Unfortunately, most of my time was spent doing paperwork because we had to document everything to get funded. It was frustrating because I felt like I was doing more paperwork than actual therapy, so I decided to leave that Community Mental Health Agency. I started doing more private practice work in a group, and that’s when I realized how important it is to set boundaries. When I came home, I had to leave most of my work at the office and not bring it home. I had to learn how not to be a super therapist all the time and take care of myself too.
I spend a lot of personal time doing things that make me happy. It helps me relax and unwind when I’m not at work, and I’m more productive and focused in the office. I was a workaholic like my dad and never took a vacation, but I realized that I became a better therapist when I was happy and healthy.
What do you do with a child who doesn’t want to have any contact?
As a therapist, I faced the difficult situation of engaging a child who didn’t want to have any contact. I approached it as an intellectual challenge and thought about parenting strategies. Then, I remembered a technique called Planned Ignoring, where a parent gives the child something to do and occupies them. I decided to try this technique by pretending to ignore the child in my office.
At first, it was difficult for me to ignore him as it went against my nature. However, he started to engage with me on his terms after a while. I learned that giving the child space and allowing them to have control can help in situations like this. I realized that offering things to the child could have been more helpful as he would reject them. So, I learned a lot about dealing with children who don’t want to engage and giving them the space to come to me on their terms, not mine.
How do you assess a child’s readiness for play therapy or determine the appropriate level of structure and guidance you provide?
As a play therapist, I often assess a child’s readiness for therapy and determine the appropriate level of structure and guidance based on the initial assessment. During this assessment, I ask the parent questions about the child’s behaviors, family and medical history, and any issues they are experiencing. They usually know their child best, so I listen to what they say. Sometimes, the parent will bring reports from the child’s school, which can also be helpful.
Next, I give them a simple puzzle or toy to see how the child interacts. For example, some children may not want to play with puzzles and prefer talking, while others may prefer playing with Legos or Toy Soldiers. Some children may not want to play more competitive games or games that require more intellectual power, like memory card games. These children may get frustrated when they can’t figure it out. In such cases, we start with more independent play, like blocks or drawing with crayons, before moving on to more challenging activities. It usually takes a session or two to figure out where the child is; from there, we can determine the appropriate level of structure and guidance needed for the therapy.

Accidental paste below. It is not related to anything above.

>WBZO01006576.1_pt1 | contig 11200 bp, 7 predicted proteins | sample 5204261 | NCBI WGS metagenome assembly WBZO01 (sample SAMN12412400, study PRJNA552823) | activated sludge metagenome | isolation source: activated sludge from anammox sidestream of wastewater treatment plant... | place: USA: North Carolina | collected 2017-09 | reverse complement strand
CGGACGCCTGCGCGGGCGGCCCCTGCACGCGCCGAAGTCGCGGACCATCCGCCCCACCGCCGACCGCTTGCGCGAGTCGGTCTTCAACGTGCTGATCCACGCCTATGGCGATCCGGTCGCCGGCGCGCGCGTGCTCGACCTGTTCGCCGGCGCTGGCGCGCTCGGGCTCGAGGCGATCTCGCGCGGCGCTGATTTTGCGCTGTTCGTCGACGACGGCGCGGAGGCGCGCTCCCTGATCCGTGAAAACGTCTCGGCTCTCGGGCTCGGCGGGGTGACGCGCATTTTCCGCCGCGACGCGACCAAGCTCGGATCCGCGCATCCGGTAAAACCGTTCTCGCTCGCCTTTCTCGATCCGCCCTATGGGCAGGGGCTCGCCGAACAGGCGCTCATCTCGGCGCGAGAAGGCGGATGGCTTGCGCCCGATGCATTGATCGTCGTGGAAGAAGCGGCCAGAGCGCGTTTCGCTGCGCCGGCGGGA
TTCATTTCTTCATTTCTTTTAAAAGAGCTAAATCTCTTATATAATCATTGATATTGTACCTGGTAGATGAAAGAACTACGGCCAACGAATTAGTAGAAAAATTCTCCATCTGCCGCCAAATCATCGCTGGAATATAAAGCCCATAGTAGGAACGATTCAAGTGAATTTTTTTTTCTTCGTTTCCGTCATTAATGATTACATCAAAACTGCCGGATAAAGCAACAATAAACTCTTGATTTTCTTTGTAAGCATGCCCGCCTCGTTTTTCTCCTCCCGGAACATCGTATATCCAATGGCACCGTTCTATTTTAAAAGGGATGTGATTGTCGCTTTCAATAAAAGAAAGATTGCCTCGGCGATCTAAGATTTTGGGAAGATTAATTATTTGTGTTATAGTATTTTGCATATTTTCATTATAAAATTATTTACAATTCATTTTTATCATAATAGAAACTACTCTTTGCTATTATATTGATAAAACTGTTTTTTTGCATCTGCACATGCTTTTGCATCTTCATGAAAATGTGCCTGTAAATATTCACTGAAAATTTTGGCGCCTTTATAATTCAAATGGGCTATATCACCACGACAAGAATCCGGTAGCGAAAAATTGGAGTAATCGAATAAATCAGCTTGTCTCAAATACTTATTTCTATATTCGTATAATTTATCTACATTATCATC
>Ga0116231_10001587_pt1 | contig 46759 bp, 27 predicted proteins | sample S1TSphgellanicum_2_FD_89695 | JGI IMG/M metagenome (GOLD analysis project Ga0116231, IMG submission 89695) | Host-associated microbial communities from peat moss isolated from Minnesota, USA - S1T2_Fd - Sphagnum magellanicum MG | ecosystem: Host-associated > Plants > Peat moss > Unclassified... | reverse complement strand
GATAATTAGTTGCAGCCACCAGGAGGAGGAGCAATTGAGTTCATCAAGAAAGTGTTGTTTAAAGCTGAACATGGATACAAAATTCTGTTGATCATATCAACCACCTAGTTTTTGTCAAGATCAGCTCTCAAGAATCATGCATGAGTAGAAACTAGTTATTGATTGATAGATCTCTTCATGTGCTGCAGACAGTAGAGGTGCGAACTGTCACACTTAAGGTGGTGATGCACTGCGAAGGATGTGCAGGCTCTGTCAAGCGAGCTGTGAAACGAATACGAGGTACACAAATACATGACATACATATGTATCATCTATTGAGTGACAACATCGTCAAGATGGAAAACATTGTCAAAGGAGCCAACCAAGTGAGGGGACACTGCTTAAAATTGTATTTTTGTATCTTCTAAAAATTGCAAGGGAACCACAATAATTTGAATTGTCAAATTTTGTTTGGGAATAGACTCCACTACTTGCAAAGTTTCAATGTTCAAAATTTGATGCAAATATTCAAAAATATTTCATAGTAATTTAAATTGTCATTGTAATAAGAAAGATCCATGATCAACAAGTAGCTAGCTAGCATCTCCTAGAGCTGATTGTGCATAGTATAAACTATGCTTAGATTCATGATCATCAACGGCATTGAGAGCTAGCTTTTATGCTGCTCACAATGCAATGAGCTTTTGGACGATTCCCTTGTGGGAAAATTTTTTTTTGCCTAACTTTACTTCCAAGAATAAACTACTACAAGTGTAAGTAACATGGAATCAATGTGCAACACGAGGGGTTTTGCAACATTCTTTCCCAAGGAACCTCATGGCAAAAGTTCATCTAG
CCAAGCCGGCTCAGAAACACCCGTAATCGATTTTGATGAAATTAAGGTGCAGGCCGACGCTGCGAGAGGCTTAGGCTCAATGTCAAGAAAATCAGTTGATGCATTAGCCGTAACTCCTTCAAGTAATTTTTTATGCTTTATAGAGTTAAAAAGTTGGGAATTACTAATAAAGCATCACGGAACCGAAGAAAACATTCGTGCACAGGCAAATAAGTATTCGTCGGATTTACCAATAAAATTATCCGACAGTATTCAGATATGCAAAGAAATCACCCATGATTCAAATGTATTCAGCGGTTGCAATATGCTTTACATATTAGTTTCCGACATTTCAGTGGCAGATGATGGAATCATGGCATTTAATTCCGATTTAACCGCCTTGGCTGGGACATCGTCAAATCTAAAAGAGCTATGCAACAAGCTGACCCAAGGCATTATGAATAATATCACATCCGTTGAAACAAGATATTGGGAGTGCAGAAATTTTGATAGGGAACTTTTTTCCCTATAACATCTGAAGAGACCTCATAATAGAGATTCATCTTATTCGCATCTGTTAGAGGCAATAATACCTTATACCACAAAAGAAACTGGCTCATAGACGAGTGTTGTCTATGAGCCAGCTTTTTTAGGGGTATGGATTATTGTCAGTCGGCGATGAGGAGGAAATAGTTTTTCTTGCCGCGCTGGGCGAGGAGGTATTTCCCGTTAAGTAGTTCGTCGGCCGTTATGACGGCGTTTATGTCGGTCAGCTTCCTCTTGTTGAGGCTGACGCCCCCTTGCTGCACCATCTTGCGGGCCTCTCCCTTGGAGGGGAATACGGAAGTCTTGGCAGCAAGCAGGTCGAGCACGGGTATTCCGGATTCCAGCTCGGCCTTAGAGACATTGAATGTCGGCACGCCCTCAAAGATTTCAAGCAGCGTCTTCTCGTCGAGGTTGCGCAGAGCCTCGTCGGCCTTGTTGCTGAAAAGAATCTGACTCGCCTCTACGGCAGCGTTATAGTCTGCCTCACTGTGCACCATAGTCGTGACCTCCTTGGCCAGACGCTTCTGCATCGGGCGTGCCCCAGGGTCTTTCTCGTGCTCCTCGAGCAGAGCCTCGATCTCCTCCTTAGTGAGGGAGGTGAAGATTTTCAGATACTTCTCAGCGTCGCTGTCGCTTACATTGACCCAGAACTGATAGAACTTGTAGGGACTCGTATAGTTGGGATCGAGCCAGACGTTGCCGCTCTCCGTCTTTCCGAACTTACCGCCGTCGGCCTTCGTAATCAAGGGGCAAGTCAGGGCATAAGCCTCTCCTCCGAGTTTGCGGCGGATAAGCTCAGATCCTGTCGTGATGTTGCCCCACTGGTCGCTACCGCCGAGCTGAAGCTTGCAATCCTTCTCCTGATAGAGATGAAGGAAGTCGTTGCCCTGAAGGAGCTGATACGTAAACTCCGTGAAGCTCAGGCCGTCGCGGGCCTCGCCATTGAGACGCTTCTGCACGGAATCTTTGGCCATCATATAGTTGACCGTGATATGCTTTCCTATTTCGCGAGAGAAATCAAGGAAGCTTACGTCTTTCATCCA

How do you use play therapy to address special needs such as autism or ADHD? Is play therapy effective in these cases?
As someone who works with children diagnosed with ADHD or Autism, I often get asked if play therapy is effective for them. Play therapy is an excellent way to address their social issues and help them feel accepted. Through play, we can interact without requiring a lot of intellectual or social skills, and it’s an opportunity to develop these skills as well. For example, I might start with a simple game or doing little puzzles and then narrate their emotions to help them identify and describe their feelings as they navigate the activity.
This is a crucial step in assisting them in interacting socially and building relationships with other children. I’ve found that some neurodivergent children have difficulty making friends outside of my office because they may look or act differently. However, I have seen great success with online interactive games like Minecraft or Roblox. These games allow children to practice social skills superficially, which can help them transition to in-person interactions. During the pandemic, I have had to adapt to using technology for more in-person activities, but it has been a valuable learning experience.